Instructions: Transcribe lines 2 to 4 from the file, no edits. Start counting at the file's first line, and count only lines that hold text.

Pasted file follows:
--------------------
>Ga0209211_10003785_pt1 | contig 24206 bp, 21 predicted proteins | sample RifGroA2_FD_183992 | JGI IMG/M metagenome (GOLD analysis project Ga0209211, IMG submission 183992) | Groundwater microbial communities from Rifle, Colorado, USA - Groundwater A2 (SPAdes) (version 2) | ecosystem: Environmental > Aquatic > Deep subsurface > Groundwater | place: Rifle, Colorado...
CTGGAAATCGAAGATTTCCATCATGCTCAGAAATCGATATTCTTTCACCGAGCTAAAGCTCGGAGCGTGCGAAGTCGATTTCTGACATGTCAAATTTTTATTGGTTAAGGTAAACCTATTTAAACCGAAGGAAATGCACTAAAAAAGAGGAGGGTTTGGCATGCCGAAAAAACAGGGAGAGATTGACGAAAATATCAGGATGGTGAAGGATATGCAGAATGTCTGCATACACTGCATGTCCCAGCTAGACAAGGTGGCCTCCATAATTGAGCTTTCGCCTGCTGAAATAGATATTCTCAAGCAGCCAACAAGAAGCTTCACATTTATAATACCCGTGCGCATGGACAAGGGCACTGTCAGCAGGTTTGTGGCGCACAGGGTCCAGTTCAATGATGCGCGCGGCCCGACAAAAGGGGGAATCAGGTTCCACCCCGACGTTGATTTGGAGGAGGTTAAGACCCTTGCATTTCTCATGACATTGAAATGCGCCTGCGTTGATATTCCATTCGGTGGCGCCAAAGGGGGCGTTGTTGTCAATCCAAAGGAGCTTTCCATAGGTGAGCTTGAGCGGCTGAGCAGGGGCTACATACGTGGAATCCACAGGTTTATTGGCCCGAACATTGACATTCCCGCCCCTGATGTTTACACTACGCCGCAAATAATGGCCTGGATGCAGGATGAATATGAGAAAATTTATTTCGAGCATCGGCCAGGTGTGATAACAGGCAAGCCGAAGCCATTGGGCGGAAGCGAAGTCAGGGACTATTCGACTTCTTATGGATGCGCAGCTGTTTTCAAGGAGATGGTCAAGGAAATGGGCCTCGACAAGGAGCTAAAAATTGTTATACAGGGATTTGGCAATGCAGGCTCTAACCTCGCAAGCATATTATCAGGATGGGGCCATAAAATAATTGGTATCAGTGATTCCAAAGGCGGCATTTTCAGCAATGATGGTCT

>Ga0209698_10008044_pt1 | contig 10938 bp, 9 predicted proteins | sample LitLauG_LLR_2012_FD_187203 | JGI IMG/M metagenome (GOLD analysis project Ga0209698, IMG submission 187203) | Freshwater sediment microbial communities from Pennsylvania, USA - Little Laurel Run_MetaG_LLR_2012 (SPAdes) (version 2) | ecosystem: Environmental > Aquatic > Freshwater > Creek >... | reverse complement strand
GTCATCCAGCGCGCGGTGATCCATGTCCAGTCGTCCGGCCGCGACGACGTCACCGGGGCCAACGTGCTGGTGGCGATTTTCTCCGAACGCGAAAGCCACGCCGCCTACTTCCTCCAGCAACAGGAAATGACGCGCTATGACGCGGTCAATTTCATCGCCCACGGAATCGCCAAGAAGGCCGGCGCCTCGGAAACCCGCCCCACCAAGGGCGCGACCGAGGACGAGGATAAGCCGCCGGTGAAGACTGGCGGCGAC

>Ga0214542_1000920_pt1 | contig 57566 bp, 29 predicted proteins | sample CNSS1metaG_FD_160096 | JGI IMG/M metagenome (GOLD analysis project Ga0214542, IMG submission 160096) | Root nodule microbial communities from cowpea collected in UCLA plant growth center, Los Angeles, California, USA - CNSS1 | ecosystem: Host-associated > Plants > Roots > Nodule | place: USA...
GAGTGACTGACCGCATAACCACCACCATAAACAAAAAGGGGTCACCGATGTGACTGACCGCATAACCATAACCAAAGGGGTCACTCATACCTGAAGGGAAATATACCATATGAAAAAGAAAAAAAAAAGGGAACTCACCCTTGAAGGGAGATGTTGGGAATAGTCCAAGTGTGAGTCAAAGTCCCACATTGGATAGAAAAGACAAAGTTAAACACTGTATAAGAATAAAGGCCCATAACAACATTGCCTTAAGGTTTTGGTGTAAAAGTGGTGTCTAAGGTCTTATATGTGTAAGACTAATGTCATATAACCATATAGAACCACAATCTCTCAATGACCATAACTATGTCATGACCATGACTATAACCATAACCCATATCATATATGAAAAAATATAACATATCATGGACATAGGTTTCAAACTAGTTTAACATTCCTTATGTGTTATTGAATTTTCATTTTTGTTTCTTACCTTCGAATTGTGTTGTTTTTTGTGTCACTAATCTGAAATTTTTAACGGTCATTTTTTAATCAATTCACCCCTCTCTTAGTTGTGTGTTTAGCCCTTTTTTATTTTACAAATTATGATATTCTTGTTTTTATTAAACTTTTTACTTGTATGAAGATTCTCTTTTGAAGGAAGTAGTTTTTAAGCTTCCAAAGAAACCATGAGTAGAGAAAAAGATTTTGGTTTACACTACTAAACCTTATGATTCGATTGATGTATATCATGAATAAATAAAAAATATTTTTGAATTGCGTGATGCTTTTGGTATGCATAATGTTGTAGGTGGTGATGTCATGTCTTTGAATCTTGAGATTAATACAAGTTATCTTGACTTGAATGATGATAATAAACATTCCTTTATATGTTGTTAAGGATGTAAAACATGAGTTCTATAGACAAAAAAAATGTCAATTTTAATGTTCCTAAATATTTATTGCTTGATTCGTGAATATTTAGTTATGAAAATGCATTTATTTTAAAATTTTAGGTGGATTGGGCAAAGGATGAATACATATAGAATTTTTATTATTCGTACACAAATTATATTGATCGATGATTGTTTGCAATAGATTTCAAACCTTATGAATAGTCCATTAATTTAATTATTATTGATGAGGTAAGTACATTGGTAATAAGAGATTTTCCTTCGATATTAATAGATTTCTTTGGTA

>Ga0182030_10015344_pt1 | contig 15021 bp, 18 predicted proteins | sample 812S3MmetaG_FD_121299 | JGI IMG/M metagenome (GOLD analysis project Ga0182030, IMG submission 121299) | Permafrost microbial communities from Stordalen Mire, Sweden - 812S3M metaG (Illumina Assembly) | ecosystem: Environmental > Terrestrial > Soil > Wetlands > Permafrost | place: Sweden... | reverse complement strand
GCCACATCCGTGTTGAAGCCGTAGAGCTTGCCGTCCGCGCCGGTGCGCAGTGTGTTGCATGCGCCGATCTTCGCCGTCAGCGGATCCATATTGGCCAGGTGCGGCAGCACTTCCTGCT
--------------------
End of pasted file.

CTGGAAATCGAAGATTTCCATCATGCTCAGAAATCGATATTCTTTCACCGAGCTAAAGCTCGGAGCGTGCGAAGTCGATTTCTGACATGTCAAATTTTTATTGGTTAAGGTAAACCTATTTAAACCGAAGGAAATGCACTAAAAAAGAGGAGGGTTTGGCATGCCGAAAAAACAGGGAGAGATTGACGAAAATATCAGGATGGTGAAGGATATGCAGAATGTCTGCATACACTGCATGTCCCAGCTAGACAAGGTGGCCTCCATAATTGAGCTTTCGCCTGCTGAAATAGATATTCTCAAGCAGCCAACAAGAAGCTTCACATTTATAATACCCGTGCGCATGGACAAGGGCACTGTCAGCAGGTTTGTGGCGCACAGGGTCCAGTTCAATGATGCGCGCGGCCCGACAAAAGGGGGAATCAGGTTCCACCCCGACGTTGATTTGGAGGAGGTTAAGACCCTTGCATTTCTCATGACATTGAAATGCGCCTGCGTTGATATTCCATTCGGTGGCGCCAAAGGGGGCGTTGTTGTCAATCCAAAGGAGCTTTCCATAGGTGAGCTTGAGCGGCTGAGCAGGGGCTACATACGTGGAATCCACAGGTTTATTGGCCCGAACATTGACATTCCCGCCCCTGATGTTTACACTACGCCGCAAATAATGGCCTGGATGCAGGATGAATATGAGAAAATTTATTTCGAGCATCGGCCAGGTGTGATAACAGGCAAGCCGAAGCCATTGGGCGGAAGCGAAGTCAGGGACTATTCGACTTCTTATGGATGCGCAGCTGTTTTCAAGGAGATGGTCAAGGAAATGGGCCTCGACAAGGAGCTAAAAATTGTTATACAGGGATTTGGCAATGCAGGCTCTAACCTCGCAAGCATATTATCAGGATGGGGCCATAAAATAATTGGTATCAGTGATTCCAAAGGCGGCATTTTCAGCAATGATGGTCT

>Ga0209698_10008044_pt1 | contig 10938 bp, 9 predicted proteins | sample LitLauG_LLR_2012_FD_187203 | JGI IMG/M metagenome (GOLD analysis project Ga0209698, IMG submission 187203) | Freshwater sediment microbial communities from Pennsylvania, USA - Little Laurel Run_MetaG_LLR_2012 (SPAdes) (version 2) | ecosystem: Environmental > Aquatic > Freshwater > Creek >... | reverse complement strand
GTCATCCAGCGCGCGGTGATCCATGTCCAGTCGTCCGGCCGCGACGACGTCACCGGGGCCAACGTGCTGGTGGCGATTTTCTCCGAACGCGAAAGCCACGCCGCCTACTTCCTCCAGCAACAGGAAATGACGCGCTATGACGCGGTCAATTTCATCGCCCACGGAATCGCCAAGAAGGCCGGCGCCTCGGAAACCCGCCCCACCAAGGGCGCGACCGAGGACGAGGATAAGCCGCCGGTGAAGACTGGCGGCGAC